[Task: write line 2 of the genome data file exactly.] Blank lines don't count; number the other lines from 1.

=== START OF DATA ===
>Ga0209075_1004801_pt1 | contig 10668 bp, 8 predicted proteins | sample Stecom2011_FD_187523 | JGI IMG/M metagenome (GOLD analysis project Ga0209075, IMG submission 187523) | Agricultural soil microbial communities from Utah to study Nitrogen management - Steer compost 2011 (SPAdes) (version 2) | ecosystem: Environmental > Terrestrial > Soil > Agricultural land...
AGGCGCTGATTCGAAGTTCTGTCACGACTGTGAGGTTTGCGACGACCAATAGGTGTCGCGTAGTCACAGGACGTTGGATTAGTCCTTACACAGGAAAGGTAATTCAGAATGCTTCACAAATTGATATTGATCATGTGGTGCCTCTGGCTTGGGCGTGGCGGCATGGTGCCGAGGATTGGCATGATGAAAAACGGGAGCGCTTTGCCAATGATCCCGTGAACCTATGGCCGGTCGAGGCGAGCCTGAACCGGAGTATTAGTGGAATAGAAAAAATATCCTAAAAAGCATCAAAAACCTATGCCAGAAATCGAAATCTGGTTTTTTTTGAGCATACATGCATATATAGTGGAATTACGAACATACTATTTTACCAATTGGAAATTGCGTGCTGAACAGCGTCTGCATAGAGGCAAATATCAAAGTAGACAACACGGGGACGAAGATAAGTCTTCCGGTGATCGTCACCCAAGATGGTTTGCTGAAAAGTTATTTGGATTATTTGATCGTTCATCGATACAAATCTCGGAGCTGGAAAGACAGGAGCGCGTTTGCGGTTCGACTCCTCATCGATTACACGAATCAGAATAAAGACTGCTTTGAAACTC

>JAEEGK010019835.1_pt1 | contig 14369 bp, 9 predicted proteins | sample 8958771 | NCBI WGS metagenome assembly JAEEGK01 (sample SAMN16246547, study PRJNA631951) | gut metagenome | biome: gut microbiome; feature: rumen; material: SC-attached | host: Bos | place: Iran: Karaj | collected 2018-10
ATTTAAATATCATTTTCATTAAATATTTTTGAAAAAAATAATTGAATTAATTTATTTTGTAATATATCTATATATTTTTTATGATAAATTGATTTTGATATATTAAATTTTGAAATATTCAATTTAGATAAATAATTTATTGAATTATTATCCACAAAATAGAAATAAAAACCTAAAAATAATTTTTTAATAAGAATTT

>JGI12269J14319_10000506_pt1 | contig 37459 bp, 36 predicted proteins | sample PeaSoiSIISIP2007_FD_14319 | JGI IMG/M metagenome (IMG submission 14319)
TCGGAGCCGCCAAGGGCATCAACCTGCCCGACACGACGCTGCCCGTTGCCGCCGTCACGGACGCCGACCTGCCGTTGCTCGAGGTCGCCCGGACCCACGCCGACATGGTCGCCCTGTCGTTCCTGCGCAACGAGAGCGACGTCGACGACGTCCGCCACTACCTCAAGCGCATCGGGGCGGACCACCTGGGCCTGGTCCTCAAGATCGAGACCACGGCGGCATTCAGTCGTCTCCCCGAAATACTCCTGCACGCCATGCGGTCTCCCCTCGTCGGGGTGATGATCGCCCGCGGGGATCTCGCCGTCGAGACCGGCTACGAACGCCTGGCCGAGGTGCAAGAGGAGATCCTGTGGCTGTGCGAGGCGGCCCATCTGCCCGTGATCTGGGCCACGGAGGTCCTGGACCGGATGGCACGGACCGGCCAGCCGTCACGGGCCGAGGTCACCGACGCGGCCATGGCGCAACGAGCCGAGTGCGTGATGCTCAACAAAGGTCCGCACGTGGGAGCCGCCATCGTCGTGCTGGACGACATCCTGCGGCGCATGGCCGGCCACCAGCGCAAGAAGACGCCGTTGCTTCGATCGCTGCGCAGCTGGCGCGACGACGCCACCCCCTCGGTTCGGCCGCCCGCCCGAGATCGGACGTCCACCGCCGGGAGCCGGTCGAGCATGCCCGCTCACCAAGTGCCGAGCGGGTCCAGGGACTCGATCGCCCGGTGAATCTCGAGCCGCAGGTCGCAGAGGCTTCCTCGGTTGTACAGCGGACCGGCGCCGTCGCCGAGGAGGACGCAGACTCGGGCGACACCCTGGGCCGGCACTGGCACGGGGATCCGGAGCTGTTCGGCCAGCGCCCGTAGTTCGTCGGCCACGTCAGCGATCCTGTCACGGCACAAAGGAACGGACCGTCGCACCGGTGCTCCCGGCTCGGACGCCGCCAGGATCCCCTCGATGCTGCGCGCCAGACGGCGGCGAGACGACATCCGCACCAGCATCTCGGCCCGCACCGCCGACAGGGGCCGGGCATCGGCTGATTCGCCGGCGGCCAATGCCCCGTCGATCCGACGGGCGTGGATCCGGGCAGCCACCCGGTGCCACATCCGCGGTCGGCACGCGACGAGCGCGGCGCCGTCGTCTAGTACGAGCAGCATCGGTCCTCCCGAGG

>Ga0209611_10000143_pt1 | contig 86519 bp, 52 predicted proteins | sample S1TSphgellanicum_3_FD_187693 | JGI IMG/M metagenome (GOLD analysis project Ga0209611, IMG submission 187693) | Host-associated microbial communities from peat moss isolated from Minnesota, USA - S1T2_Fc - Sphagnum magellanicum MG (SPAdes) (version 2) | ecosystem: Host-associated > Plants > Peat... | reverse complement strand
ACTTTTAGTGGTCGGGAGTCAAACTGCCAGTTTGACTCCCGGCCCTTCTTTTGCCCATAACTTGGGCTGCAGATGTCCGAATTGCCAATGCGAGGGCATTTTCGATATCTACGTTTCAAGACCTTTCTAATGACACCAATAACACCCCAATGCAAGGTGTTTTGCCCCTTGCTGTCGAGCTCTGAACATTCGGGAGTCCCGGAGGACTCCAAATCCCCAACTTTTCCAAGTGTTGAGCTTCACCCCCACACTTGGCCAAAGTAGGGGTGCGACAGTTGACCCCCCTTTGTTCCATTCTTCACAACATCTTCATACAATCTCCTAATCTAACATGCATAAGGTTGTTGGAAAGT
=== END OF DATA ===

AGGCGCTGATTCGAAGTTCTGTCACGACTGTGAGGTTTGCGACGACCAATAGGTGTCGCGTAGTCACAGGACGTTGGATTAGTCCTTACACAGGAAAGGTAATTCAGAATGCTTCACAAATTGATATTGATCATGTGGTGCCTCTGGCTTGGGCGTGGCGGCATGGTGCCGAGGATTGGCATGATGAAAAACGGGAGCGCTTTGCCAATGATCCCGTGAACCTATGGCCGGTCGAGGCGAGCCTGAACCGGAGTATTAGTGGAATAGAAAAAATATCCTAAAAAGCATCAAAAACCTATGCCAGAAATCGAAATCTGGTTTTTTTTGAGCATACATGCATATATAGTGGAATTACGAACATACTATTTTACCAATTGGAAATTGCGTGCTGAACAGCGTCTGCATAGAGGCAAATATCAAAGTAGACAACACGGGGACGAAGATAAGTCTTCCGGTGATCGTCACCCAAGATGGTTTGCTGAAAAGTTATTTGGATTATTTGATCGTTCATCGATACAAATCTCGGAGCTGGAAAGACAGGAGCGCGTTTGCGGTTCGACTCCTCATCGATTACACGAATCAGAATAAAGACTGCTTTGAAACTC